[poppler] Kickstarter campaign for annotation support in evince and poppler-glib
Albert Astals Cid
aacid at kde.org
Thu Aug 1 13:13:10 PDT 2013
El Dimecres, 31 de juliol de 2013, a les 17:49:45, Martin Spacek va escriure:
> Hello Jose Alliste and the evince and poppler lists,
> Somehow, I wasn't notified of replies to my rant on bugzilla about
> annotation support in evince, back in January:
> Jose, you replied:
> > You are welcome to provide patches/start campaigns, etc, to get
> > annotation
> > support into Evince. This is a volunteer project and we use any help we
> > can
> > get (and if we can't use it, you are always free to fork, evince is gpl)
> > Anyway, this is deviating from the issue. We can continue the
> > conversation
> > privately if you want/need so.( jose.aliste at gmail.com)
> I wish I could provide patches. I certainly have the motivation: I'm
> bothered by the lack of full annotation support on an almost daily basis.
> But, I have no experience with glib, only very minimal experience with big
> C/C++ projects, and no time to devote to changing that situation. I'm a
> Python man, and way past due finishing up my PhD. But I was serious about
> putting some money into a Kickstarter (or Indiegogo?) campaign.
> I can think of least a few issues that would have to be resolved before a
> fundraising campaign could get off the ground:
> Issue #1: what might a Kickstarter campaign promise exactly? Acrobat Pro,
> PDF Xchange, or Foxit -like support for adding, editing, and saving
> annotations back to the open PDF, with some of the more basic tools, like
> highlighting, text annots (box and free), and drawing available on a
> toolbar, in the menu bar and context menu, and perhaps via keyboard
> shortcuts? Different cursor icons for different annotation tools?
> Issue #2: who would promise to do the work, and therefore get paid? What
> kind of timeline might we expect? Ideally, a currently volunteering senior
> dev or devs, with plenty of experience with the code base, would devote
> themselves to it full-time for a consecutive period, and get paid only if
> certain features land by a certain time.
> Issue #3: what should the total minimum pledged amount be?
> Issue #4: how would we resolve conflicts between the stated goals of a
> potential Kickstarter campaign, and the opinions of existing devs that
> aren't employed by the campagin?
> Obviously, the main single reward for all levels of monetary contributions
> would be full PDF annotation support in evince and poppler-glib. Maybe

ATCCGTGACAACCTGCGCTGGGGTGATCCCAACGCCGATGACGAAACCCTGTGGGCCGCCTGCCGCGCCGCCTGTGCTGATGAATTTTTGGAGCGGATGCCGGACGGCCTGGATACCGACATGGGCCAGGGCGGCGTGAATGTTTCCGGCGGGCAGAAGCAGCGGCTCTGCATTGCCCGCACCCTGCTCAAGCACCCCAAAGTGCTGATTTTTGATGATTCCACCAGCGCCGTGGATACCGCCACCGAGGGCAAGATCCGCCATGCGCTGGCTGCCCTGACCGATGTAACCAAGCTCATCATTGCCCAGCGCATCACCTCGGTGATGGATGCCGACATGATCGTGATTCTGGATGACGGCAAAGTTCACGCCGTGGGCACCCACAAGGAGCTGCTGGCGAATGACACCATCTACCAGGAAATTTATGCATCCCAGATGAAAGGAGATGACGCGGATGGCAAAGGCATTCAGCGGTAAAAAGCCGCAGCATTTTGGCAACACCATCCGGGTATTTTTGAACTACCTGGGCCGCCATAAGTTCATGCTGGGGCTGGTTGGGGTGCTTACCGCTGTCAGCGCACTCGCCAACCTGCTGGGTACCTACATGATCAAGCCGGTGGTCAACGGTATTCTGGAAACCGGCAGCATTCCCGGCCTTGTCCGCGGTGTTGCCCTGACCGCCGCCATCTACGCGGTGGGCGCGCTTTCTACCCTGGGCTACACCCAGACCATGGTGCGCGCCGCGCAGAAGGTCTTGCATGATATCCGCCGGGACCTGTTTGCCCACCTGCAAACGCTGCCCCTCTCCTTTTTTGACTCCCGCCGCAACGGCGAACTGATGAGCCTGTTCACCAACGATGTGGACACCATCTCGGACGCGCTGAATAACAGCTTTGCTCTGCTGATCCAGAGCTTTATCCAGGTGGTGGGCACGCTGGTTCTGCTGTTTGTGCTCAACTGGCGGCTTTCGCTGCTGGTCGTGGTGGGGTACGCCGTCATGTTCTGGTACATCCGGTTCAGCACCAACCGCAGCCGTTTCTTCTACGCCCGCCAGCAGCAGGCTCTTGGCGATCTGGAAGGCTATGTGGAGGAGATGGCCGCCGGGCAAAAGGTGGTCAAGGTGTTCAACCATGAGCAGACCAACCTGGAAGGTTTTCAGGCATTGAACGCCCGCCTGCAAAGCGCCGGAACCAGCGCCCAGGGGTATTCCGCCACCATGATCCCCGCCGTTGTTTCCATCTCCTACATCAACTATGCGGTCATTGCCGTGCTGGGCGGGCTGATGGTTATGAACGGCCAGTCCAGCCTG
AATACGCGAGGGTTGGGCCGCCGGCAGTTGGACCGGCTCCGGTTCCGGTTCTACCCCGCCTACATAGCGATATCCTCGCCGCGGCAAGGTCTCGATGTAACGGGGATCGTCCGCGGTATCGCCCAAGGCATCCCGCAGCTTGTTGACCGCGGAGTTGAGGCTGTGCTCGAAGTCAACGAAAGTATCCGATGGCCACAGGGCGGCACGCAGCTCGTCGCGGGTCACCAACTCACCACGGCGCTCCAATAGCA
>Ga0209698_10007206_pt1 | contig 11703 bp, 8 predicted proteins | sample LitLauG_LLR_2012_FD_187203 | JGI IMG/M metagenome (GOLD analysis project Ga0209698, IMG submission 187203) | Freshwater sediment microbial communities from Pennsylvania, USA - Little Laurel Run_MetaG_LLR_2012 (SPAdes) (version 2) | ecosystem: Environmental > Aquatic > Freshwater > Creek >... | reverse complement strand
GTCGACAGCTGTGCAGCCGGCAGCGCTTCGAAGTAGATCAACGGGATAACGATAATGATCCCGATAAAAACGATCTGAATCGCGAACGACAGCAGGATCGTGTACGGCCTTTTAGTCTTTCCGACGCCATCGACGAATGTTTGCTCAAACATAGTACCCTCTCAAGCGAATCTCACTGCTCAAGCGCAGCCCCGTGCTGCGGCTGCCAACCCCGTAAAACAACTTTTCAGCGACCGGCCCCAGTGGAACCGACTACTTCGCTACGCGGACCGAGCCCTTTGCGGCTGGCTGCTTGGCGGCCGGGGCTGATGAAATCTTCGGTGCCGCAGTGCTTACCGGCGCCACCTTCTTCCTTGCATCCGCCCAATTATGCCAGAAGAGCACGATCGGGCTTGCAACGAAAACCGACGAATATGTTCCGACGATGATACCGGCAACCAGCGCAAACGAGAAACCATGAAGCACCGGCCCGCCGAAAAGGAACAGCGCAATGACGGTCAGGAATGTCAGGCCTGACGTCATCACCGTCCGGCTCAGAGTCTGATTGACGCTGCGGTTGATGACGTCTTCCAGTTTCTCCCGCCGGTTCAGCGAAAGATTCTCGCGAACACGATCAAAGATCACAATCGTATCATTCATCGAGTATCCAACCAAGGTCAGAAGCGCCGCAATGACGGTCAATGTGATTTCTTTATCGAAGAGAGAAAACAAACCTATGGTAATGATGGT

> another reward level could be special mention in the About box, listed in
> decreasing order of contribution, above a certain minimum amount.
> However, my biggest worry is that GNOME has been going down the path of
> removing tried and true UI components, like menu bars and toolbars, all
> seemingly for the sake of change, with an air that the GNOMEs know best,
> users be damned, and that giving the (power-ish) user some flexibility and
> customizability are somehow a bad thing. Before you ask for references,
> whether the preceding sentence is true or not is irrelevant. The perception
> among users is very real.
> So, I worry that a Kickstarter campaign for evince and poppler-glib might be
> good money and good intentions chasing the wrong project. But, I'd very
> much like to be proven wrong. The point with a Kickstarter campaign is that
> users could put their money where their mouths are, and speak in a voice
> that's a lot harder to dismiss (assuming they can come to some kind of
> consensus on a desired feature set, at least for annotations).
> As I stated in the bug report, I'm willing to personally commit US$200
> towards annotation support in evince, assuming the above issues can be
> hammered out. More importantly, I'm absolutely certain that countless other
> academics, especially those in the harder sciences which are more likely to
> run Linux, would be equally willing to contribute monetary support. There
> would be many places to advertise such a campaign, and I think it could be
> very successful, since the audience is so large. Then of course,
> non-academic Linux users would also find full annotation support useful -
> perhaps not as desperately so as academic users, but they'd provide a
> vastly bigger pool of potential contributors.
Have you tried Okular? It does some/most of the annotation things you mention
in its latest versions if paired with a new enough poppler.
> Martin Spacek
> poppler mailing list
> poppler at lists.freedesktop.org
More information about the poppler